Cell signaling as a probabilistic computer
PostDoc de David Colliaux (2016)
Living organisms survive and multiply even though they have uncertain and incomplete information about their environment and imperfect models to predict the consequences of their actions. Bayesian models have been proposed to face this challenge. Indeed, Bayesian inference is a way to do optimal reasoning when only uncertain and incomplete information is available. Various perceptive, sensory-motor, and cognitive functions have been successfully modeled this way.
However, the biological mechanisms allowing animals and humans to represent and to compute probability distributions are not known. It has been proposed that neurons and assemblies of neurons could be the appropriate scale to search for clues to probabilistic reasoning.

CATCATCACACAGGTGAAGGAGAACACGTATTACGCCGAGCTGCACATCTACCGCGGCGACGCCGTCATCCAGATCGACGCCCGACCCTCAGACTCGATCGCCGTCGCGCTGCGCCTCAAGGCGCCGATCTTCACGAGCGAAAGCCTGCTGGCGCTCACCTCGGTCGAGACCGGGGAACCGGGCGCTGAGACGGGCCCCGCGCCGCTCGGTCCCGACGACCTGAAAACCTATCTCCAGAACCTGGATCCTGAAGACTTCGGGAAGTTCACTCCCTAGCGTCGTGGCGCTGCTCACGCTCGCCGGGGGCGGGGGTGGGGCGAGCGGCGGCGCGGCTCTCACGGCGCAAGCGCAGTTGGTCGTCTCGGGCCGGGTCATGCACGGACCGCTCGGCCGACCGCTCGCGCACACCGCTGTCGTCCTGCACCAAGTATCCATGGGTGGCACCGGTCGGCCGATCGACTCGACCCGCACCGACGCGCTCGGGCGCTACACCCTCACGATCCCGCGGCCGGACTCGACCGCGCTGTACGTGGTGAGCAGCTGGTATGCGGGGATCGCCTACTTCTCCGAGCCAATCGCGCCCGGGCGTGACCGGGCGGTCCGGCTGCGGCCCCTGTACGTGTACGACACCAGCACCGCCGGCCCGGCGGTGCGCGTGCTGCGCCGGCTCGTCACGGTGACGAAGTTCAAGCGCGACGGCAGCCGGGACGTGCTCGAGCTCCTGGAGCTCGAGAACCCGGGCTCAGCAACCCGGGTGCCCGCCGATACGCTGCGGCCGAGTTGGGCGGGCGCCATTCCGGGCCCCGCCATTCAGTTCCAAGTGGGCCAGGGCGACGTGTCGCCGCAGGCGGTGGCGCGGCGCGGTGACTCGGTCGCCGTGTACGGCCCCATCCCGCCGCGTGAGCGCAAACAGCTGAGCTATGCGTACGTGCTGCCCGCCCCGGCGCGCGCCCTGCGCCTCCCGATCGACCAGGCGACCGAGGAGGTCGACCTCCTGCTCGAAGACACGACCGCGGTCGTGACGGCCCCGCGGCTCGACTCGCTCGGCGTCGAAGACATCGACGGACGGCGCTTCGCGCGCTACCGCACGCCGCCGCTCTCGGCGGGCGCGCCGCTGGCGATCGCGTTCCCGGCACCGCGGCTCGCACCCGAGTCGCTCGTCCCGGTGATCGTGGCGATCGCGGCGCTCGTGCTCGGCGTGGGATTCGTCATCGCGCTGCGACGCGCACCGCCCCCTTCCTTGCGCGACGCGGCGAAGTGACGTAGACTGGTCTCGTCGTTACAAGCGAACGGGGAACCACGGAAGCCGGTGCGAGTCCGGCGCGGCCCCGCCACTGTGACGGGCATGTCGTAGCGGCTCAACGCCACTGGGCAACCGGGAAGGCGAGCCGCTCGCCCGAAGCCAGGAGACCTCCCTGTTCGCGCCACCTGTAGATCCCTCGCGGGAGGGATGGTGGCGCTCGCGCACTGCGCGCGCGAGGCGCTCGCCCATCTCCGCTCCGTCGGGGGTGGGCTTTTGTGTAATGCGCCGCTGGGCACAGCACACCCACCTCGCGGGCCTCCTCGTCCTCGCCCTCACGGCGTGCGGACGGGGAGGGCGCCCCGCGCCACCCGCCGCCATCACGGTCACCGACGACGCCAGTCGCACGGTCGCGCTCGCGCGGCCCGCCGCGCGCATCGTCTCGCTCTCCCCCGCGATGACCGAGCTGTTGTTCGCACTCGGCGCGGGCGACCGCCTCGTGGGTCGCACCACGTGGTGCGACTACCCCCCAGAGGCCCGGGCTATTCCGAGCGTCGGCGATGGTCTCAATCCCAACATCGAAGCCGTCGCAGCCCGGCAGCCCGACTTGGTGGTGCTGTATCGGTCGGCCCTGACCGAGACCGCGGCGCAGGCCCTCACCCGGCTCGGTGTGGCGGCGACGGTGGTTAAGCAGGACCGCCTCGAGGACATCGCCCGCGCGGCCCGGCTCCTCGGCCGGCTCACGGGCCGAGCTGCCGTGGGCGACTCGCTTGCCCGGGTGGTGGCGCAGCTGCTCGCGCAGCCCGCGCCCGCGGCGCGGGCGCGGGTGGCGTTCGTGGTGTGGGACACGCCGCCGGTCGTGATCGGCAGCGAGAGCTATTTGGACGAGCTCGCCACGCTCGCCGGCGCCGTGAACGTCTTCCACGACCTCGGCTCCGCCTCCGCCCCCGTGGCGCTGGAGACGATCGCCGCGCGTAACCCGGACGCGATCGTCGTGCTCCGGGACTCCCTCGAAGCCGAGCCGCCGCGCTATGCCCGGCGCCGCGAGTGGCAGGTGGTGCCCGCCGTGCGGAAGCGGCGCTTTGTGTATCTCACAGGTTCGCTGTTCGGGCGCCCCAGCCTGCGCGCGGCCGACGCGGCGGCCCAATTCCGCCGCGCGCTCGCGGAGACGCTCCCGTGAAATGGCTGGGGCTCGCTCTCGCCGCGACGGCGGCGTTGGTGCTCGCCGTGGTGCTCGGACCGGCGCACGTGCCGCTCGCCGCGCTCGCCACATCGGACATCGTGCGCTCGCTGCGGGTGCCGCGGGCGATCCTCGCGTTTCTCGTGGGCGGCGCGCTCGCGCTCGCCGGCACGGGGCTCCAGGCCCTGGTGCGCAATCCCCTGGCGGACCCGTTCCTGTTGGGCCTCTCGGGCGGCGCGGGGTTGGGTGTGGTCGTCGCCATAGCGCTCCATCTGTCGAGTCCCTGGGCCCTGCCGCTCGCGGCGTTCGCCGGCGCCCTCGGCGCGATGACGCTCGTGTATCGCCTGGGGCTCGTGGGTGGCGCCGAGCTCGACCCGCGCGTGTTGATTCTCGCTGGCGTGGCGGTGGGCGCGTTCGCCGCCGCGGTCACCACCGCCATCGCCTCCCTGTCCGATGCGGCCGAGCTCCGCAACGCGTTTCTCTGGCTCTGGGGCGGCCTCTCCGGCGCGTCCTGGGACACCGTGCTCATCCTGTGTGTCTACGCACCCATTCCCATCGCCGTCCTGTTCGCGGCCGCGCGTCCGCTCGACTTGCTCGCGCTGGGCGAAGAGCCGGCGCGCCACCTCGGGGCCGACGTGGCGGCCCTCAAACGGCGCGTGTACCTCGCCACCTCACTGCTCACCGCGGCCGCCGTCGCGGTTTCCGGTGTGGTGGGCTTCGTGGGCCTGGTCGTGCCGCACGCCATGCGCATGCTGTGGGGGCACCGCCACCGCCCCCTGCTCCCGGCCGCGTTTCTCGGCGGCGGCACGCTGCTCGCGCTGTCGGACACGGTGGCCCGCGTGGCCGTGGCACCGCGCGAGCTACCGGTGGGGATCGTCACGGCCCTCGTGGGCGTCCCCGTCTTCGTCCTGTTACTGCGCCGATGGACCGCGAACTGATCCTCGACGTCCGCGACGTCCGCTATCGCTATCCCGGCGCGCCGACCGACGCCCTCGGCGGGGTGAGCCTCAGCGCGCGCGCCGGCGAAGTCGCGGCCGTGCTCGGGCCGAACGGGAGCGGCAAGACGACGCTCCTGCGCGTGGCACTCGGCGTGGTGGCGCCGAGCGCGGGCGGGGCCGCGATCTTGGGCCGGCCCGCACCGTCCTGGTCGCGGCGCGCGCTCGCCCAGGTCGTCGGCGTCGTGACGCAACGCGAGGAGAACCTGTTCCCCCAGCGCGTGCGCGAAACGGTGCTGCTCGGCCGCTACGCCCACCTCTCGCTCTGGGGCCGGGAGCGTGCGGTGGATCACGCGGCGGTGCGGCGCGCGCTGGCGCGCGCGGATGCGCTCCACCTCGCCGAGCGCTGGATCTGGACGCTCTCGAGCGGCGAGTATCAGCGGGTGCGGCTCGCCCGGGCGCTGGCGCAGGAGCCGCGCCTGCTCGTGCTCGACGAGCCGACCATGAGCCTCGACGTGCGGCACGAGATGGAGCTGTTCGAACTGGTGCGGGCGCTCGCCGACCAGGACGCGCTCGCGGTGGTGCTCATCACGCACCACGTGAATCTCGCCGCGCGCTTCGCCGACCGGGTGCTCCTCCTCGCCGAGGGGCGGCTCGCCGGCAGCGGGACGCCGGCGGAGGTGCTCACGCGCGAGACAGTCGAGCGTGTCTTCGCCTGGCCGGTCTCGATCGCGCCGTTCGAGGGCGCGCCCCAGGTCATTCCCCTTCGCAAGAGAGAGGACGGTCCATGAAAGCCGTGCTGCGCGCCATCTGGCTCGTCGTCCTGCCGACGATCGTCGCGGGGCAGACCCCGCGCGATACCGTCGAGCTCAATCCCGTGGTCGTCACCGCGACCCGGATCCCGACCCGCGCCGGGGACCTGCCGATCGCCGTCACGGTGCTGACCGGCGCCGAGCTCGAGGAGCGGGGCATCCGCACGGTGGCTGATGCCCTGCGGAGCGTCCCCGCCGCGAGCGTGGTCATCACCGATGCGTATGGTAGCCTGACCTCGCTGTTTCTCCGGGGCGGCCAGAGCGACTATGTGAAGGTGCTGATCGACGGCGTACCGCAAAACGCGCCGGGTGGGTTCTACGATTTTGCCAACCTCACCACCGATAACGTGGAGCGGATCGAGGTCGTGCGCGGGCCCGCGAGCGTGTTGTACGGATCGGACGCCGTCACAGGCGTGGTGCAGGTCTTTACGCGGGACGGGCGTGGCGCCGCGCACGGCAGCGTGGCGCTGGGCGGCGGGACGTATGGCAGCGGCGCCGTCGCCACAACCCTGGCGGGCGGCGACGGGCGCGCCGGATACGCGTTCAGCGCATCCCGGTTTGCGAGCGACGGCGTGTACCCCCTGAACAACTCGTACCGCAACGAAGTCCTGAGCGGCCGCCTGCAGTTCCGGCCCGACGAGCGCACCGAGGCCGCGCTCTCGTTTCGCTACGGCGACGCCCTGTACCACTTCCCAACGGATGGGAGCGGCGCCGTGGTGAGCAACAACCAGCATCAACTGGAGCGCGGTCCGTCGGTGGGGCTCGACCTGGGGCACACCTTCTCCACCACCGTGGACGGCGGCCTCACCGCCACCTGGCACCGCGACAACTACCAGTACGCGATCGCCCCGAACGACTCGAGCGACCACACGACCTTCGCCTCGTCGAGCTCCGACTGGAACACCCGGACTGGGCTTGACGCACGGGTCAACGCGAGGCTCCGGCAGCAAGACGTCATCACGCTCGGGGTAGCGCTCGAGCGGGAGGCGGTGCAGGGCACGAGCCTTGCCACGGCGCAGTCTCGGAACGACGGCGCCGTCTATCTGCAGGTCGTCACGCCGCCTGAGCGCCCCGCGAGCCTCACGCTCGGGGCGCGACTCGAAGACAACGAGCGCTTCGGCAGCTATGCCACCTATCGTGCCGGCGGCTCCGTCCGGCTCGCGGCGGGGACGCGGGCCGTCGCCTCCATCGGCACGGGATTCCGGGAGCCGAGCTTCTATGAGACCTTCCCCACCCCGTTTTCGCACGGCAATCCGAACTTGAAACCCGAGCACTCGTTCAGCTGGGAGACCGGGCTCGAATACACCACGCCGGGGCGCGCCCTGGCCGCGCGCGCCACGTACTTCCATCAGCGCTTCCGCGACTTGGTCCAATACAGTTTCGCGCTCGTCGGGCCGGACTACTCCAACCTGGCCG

In contrast, in this paper, we propose that interacting populations of macromolecules and diffusible messengers can perform probabilistic computation. This suggests that probabilistic reasoning, based on cellular signaling pathways, is a fundamental skill of living organisms available to the simplest unicellular organisms as well as the most complex brains.